It can be argued (pretty heavily I might add) that Atari fandom is the only thing that has kept the Atari name from falling completely into obscurity. Long before Infogrames changed their name to Atari back in 2003, it was sites like Atariage.com and AtariMuseum.com that kept the name afloat and alive in cyberspace.
However, now that the new slimmed-down and focused Atari is busy mining their past to create mobile and social games, they appear to have a new tactic to keep the Atari name alive: lawsuits.
AtariUser.com reported yesterday that Atari had sent a letter to the owner of the domain name Atari2600.org, asking them to hand over the URL immediately. The person who owns the domain has had it for almost a decade, and one wonders why Atari is taking this action now. Also, bizarrely, they have targeted an enthusiast German Atari 8-bit software developer named Starsoft Berlin, who makes demo disks based on 8-bit code for the Atari 800…which is perfectly legal and has been done for more than 30 years.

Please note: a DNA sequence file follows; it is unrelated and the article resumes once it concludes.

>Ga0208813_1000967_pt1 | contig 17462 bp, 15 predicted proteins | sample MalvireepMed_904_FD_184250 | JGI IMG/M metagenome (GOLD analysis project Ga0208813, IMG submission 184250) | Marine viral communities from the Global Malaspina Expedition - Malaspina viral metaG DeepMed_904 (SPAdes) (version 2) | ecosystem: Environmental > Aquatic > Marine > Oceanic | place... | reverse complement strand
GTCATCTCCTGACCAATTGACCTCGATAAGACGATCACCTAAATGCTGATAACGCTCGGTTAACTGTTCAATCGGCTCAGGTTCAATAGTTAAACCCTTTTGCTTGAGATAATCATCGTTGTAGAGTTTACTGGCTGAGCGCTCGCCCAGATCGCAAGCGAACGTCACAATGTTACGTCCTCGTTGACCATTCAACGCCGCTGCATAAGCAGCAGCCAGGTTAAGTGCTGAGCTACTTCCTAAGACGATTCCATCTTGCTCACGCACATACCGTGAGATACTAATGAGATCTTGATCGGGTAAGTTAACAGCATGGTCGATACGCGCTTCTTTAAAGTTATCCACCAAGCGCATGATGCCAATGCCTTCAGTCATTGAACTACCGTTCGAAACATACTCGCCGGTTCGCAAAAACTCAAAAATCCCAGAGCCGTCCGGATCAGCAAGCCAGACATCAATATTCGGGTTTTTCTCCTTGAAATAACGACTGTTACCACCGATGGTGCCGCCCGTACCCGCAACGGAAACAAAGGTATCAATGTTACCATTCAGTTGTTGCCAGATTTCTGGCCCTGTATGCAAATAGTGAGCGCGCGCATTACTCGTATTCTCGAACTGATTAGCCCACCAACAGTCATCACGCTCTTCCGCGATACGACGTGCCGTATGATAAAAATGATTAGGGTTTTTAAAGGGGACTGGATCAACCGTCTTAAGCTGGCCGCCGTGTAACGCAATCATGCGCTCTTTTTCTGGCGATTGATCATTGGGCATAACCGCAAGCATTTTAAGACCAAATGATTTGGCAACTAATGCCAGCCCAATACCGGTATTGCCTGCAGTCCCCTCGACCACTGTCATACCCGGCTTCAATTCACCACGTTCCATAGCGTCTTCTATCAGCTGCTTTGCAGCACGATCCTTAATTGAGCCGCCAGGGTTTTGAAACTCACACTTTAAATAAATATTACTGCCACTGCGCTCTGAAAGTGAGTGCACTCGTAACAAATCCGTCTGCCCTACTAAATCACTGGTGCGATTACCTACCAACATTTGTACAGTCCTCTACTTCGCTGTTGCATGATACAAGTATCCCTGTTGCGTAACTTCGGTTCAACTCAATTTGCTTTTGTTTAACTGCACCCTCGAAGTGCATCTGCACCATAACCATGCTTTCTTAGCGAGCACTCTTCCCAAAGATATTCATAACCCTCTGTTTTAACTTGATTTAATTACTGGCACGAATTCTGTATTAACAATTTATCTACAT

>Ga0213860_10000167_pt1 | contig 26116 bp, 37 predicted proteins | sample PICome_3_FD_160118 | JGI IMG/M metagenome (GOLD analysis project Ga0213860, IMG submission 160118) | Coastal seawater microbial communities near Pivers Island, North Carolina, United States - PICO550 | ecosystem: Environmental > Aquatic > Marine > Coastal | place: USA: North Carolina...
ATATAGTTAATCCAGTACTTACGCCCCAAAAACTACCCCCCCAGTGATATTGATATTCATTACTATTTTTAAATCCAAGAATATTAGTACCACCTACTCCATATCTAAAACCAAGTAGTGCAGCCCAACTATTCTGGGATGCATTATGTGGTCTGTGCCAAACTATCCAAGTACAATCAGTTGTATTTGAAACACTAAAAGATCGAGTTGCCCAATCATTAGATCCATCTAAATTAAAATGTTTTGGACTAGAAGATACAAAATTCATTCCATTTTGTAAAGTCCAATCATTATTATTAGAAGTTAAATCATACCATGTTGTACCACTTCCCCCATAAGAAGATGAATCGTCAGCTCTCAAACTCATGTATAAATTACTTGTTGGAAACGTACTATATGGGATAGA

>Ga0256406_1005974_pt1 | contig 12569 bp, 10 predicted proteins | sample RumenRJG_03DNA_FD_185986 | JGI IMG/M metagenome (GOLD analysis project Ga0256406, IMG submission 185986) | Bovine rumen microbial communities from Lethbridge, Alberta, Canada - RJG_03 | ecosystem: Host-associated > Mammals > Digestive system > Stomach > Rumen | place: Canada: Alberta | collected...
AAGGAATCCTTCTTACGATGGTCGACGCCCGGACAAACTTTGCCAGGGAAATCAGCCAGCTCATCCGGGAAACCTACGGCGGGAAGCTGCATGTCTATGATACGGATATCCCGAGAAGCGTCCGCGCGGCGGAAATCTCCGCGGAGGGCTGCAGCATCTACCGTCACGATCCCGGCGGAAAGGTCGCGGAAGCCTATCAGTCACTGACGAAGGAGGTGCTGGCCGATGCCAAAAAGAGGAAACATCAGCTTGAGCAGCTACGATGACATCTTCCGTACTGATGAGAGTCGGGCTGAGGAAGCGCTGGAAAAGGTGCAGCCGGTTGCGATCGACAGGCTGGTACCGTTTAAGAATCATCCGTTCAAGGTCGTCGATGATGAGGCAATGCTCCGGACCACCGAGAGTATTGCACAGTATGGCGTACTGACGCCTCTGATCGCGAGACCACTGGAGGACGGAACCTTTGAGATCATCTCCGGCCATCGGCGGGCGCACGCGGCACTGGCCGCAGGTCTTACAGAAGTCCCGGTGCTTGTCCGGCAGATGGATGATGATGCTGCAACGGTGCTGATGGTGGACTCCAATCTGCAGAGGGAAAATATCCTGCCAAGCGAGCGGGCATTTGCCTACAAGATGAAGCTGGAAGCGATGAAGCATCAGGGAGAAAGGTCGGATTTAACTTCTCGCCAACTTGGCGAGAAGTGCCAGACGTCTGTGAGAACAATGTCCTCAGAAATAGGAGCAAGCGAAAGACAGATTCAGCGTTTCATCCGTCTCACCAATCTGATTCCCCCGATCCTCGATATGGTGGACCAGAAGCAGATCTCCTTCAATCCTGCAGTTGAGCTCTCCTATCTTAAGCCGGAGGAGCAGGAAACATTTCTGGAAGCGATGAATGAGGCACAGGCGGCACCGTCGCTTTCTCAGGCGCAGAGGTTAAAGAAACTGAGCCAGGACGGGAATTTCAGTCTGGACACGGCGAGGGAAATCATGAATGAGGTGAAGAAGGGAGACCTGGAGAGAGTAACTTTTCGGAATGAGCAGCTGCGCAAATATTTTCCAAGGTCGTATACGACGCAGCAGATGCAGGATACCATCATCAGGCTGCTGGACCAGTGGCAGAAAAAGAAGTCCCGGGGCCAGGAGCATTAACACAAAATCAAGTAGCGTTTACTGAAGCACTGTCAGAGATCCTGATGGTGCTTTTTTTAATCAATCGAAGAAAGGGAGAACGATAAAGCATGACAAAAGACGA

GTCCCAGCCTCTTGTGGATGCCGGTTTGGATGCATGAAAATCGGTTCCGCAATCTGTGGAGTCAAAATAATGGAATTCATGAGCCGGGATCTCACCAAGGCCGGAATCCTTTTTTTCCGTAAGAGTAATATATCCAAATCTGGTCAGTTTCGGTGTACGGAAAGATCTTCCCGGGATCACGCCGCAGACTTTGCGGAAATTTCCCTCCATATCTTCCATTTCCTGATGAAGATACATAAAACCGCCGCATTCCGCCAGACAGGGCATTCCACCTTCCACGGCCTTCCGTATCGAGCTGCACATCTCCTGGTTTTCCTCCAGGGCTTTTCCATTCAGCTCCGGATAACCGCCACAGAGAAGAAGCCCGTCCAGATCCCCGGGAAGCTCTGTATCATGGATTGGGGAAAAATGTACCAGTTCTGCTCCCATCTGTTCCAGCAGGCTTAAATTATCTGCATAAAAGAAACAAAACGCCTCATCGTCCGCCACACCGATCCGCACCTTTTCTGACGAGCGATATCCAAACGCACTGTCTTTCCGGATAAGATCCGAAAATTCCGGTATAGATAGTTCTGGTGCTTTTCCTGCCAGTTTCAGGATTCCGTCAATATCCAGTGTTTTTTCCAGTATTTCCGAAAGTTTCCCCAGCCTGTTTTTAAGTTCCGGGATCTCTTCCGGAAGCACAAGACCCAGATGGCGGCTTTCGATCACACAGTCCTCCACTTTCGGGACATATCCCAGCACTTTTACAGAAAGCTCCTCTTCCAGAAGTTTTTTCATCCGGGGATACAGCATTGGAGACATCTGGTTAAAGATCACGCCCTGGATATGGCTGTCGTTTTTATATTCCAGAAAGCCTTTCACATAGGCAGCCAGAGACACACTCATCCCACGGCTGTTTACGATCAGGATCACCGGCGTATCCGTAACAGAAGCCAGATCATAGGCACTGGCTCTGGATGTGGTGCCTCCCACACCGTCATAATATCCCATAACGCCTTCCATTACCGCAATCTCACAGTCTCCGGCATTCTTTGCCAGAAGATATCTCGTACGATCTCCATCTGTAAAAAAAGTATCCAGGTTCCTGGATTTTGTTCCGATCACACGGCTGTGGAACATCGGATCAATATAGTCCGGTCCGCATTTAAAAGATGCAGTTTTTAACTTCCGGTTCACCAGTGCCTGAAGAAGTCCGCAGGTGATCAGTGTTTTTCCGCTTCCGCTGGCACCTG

The website, which is in German, has now added the following text in English to it’s side-bar:
This website does only contain software that is under free licenses. Many of the software available to download here is done by myselves. Most (even maybe none) of the programmes where coded, when ATARI Inc. (or their successors) did´nt support the machines anymore – they are written for – actively.
One look at the site and it’s offerings and it would appear that this text shouldn’t even be necessary. They offer their own software written by themselves for the Atari 8-bit. something literally 10000’s of other people have done before. (Heck, we ourselves received 50 download credits from the DeathStar BBS back in 1984 for creating our own Atari Basic version of The Price Is Right!, as well as made and uploaded countless other programs back-in-the-day. That’s what you did with an 8-bit computer!)
One wonders though, what Atari and/or their lawyers might be up to. Suing over domain names and hobbyist software is either the start of something bigger, or a testing of the waters to see if they can litigate themselves market share. Still, it’s a disturbing trend that we would like to get some insight into.
Atari has used us as a mouthpiece for some of their retro remakes, and we have enjoyed that relationship. It would be cool if someone from Atari could clue us into what might be happening here. You can always contact us a email@example.com.